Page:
Updated: 7:07 a.m. | Posted: 5:26 a.m.
An unusual meeting with state investigators to discuss the shooting death of Thurman Blevins by Minneapolis police was shut down by organizers after his family objected Thursday.
Blevins, 31, was shot and killed on June 23 in north Minneapolis. His death has sparked criticism of the Minnesota Bureau of Criminal Apprehension's investigation by activists and some members of Blevins' family.
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BCA Superintendent Drew Evans was scheduled to speak at the meeting about how the agency investigates police shootings. Evans left about halfway through as family members and supporters shouted for the meeting to be shut down.
Members of Blevins' family weren't consulted about the meeting in advance, said Blevins' cousin Rashaun Brown.
"It was kind of ugly. It wasn't intended," Brown said. "Nobody gave us the proper acknowledgement that, 'Hey, we're doing this event on behalf of you guys' family member.'"
Cousin Sydnee Brown said the family saw Blevins' body for the first time on Thursday. She said the BCA shouldn't have been at the meeting because the family hasn't seen the police body camera footage of the entire incident.
"The BCA shouldn't consult anything with any community if they haven't consulted with the family first," said Sydnee Brown.
The community discussion at Webber Park in north Minneapolis was sponsored by the Council for Minnesotans of African Heritage and other community groups.
"What happened tonight is that the superintendent of the BCA got to see what happens when communities are struggling to deal with the legacy of police violence that yields no solutions, no answers, just pain," said council executive director Justin Terrell.
Terrell said the meeting's abrupt end wasn't a failure, but a step forward.
"It takes a lot of courage to come to a meeting and demand space and say, 'Look, I'm hurting,'" Terrell said. "The family of the man who was murdered got air time, they got to be in a room of people who support them, and I'm proud to facilitate that — it's their crisis."
Terrell said he did reach out to some family members, but that he's "sorry that some of them may have seen this meeting as insult."
Another of the meeting's sponsors was Minneapolis Mad Dads. The group's President V.J. Smith said his group wants to support the Blevins family.
"It's OK for people to be angry, it's OK for people to be upset," Smith said. "What's not OK is that we don't talk."
State Rep. Raymond Dehn, DFL-Minneapolis, was in the crowd at the meeting. He said he'd propose changes to the statute that governs police use of deadly force.
"If you live outside of this community or if you don't know people or family members of individuals who have been shot by police, you just think, 'Well, they must have done something wrong, otherwise the police wouldn't have shot them,'" Dehn said. "Doing something wrong doesn't mean that cops have the right to shoot and kill you."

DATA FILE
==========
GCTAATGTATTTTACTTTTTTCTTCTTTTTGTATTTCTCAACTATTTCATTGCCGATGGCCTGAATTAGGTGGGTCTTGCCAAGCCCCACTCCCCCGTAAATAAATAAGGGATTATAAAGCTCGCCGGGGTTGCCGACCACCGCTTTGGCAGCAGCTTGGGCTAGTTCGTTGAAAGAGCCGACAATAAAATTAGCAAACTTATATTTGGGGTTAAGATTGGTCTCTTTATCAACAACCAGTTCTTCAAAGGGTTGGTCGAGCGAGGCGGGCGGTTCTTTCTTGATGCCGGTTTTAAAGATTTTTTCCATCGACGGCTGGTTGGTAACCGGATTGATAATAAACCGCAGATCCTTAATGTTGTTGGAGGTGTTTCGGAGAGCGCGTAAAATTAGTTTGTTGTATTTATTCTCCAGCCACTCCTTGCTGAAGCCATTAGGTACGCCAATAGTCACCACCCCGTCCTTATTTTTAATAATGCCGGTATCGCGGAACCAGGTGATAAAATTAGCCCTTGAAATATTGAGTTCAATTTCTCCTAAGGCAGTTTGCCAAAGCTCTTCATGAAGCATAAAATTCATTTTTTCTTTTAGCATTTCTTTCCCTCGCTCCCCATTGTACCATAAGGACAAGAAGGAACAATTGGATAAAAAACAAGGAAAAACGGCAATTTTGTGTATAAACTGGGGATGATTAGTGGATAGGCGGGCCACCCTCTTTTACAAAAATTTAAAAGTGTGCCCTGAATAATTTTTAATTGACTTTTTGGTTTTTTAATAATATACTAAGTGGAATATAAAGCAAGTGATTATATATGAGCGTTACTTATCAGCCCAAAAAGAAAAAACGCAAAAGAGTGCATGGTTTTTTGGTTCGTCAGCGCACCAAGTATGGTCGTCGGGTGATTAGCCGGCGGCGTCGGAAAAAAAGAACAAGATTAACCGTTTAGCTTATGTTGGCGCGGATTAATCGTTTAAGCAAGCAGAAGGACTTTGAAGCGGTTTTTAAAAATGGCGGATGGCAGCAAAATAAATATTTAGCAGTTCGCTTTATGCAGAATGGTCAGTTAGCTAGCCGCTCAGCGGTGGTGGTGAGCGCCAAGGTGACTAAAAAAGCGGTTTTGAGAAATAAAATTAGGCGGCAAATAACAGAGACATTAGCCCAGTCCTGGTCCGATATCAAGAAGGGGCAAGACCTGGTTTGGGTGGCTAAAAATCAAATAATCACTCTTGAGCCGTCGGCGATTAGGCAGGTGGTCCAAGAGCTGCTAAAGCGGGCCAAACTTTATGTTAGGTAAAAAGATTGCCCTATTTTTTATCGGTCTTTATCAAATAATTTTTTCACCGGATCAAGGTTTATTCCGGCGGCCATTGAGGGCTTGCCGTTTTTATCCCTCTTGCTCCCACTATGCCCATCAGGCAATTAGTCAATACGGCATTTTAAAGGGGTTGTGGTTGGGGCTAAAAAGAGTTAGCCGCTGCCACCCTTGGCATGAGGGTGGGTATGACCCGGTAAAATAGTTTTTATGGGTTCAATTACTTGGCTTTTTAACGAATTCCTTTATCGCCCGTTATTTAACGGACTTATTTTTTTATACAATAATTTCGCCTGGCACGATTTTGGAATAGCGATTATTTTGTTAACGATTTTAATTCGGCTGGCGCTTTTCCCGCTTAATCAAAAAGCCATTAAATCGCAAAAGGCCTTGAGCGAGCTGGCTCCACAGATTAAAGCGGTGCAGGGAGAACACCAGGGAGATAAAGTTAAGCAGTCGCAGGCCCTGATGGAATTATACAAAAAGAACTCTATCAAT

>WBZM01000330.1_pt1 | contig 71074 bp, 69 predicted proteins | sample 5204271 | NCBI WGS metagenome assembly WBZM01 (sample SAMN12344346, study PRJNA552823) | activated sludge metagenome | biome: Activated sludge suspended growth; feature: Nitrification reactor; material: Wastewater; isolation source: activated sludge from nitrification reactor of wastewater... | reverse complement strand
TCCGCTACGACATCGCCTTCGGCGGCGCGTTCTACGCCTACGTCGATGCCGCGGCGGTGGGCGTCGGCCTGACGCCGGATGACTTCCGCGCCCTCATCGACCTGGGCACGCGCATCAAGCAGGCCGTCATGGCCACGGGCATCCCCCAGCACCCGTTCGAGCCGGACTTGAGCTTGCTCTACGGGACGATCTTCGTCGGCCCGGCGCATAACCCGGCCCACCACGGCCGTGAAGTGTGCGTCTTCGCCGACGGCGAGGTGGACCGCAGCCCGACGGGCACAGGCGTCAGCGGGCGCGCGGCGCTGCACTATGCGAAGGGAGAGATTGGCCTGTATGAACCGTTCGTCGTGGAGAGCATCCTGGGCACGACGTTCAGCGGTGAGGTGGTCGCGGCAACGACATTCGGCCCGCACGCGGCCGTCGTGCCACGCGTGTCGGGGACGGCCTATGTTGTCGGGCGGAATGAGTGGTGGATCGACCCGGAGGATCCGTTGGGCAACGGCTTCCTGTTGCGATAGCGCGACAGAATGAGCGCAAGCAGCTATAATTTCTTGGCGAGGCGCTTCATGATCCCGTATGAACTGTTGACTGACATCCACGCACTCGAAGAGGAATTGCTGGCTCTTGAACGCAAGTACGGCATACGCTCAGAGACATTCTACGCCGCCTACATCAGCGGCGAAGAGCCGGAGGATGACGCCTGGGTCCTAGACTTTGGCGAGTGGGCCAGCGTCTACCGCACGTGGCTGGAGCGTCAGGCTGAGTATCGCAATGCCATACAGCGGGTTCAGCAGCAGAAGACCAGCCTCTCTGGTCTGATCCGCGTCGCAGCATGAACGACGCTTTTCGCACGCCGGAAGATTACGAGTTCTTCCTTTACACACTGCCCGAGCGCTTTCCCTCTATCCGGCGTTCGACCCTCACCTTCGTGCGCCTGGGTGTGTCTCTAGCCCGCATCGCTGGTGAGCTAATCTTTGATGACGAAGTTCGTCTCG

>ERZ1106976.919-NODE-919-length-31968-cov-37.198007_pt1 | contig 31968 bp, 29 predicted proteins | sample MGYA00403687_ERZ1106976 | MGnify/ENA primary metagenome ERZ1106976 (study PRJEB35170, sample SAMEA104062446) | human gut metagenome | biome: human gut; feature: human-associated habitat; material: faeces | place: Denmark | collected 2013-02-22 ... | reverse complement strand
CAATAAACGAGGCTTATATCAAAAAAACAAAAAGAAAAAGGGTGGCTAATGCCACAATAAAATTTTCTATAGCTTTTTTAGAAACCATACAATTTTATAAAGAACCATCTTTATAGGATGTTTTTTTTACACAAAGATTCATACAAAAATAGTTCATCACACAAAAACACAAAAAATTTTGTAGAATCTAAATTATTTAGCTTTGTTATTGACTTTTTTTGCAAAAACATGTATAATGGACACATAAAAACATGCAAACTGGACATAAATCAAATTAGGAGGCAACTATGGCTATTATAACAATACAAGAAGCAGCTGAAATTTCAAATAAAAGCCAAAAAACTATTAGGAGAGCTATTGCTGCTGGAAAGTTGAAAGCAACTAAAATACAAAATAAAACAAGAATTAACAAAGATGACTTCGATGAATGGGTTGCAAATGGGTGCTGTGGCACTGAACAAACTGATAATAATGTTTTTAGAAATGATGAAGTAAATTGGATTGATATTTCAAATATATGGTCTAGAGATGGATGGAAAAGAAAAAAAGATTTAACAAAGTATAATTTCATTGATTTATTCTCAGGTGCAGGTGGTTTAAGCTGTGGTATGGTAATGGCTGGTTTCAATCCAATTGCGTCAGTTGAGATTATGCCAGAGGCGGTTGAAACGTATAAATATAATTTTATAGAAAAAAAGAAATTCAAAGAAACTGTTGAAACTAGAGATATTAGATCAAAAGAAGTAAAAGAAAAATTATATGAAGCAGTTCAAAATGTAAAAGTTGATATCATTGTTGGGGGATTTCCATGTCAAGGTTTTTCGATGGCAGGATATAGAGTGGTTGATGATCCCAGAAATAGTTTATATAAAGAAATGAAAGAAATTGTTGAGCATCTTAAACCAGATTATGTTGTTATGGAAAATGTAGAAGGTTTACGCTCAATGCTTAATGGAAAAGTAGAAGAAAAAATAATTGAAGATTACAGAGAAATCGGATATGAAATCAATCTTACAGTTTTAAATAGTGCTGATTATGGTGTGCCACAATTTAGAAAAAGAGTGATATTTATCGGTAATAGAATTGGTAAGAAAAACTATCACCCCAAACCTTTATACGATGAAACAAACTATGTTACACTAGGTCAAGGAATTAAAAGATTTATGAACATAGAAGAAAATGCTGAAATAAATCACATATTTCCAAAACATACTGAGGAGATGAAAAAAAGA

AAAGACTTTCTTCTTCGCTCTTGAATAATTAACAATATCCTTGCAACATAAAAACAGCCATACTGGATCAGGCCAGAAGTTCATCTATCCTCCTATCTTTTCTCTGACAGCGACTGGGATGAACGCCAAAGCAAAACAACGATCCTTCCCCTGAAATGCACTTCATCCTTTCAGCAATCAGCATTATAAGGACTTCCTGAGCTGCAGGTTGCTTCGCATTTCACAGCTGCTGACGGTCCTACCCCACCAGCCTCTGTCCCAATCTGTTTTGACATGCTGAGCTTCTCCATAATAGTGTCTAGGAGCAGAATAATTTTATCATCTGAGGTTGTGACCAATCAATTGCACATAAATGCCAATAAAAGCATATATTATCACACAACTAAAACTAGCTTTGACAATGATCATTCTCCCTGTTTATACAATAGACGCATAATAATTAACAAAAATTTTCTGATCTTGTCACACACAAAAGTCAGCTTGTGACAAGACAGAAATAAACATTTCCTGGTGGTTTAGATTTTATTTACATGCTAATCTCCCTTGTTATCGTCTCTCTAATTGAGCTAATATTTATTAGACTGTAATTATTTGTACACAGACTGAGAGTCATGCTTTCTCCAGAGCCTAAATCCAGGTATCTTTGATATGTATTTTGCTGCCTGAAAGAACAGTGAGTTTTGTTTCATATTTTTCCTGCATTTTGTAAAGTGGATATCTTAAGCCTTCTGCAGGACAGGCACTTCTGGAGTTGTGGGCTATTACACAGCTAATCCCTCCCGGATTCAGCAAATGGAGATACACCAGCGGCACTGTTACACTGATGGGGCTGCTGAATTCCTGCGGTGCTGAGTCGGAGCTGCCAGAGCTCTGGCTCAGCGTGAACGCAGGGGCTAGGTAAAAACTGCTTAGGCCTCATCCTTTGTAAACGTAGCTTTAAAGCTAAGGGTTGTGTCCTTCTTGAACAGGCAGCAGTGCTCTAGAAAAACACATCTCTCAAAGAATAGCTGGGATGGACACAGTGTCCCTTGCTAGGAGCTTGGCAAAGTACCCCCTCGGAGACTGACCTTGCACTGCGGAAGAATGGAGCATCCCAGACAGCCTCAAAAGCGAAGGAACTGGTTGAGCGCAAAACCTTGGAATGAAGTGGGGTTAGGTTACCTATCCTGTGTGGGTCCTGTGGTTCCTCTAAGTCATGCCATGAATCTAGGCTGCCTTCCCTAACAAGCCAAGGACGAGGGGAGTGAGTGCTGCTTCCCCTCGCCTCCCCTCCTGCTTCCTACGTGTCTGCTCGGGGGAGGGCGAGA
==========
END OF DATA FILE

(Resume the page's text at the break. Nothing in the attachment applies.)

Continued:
Minneapolis has released a transcript of a 911 call from the day of the shooting. The caller reported that a man was shooting a gun into the air and at the ground.
Blevins was sitting on the curb next to his girlfriend and young daughter when police approached. The BCA said Blevins fled when officers got out of their squad. They chased Blevins into a nearby alley where he was shot and killed by officers. The Hennepin County Medical Examiner said he died of multiple gunshot wounds.
BCA investigators found a gun at the scene, according to the agency. Eyewitnesses who have come forward differ as to whether Blevins had a gun.
Both Minneapolis police officers, Ryan Kelly and Justin Schmidt, had their body cameras activated during the incident. They are on paid administrative leave as the investigation proceeds.
Minneapolis Mayor Jacob Frey has said he'll release the body camera footage as soon as the BCA finishes interviewing key witnesses and after the family has given input. Some family members said the mayor's office told them they'll be shown the video before it's publicly released, but haven't said when that could be.
Blevins' family and supporters have called for more transparency in the investigation. His family remembered him at vigils and protests since the shooting as a dedicated father of three young girls. Corey Blevins remembered her brother as a jokester, who was generous to his friends and family.
"That's the main thing I'm going to miss is all the love and all the fun, all the jokes. I can just hear his playful goofy laugh in my head," Corey Blevins said. "Life is like that, you've got to laugh at the bad. And that's the epitome of what Junior was about."
Corey Blevins said the family wants answers.
"As a community, we have to know to work together," she said. "We just wanted it to be known that we demand justice."
Blevins' family is planning a public funeral Saturday at 11 a.m. at Faith Deliverance Holiness Church in Minneapolis.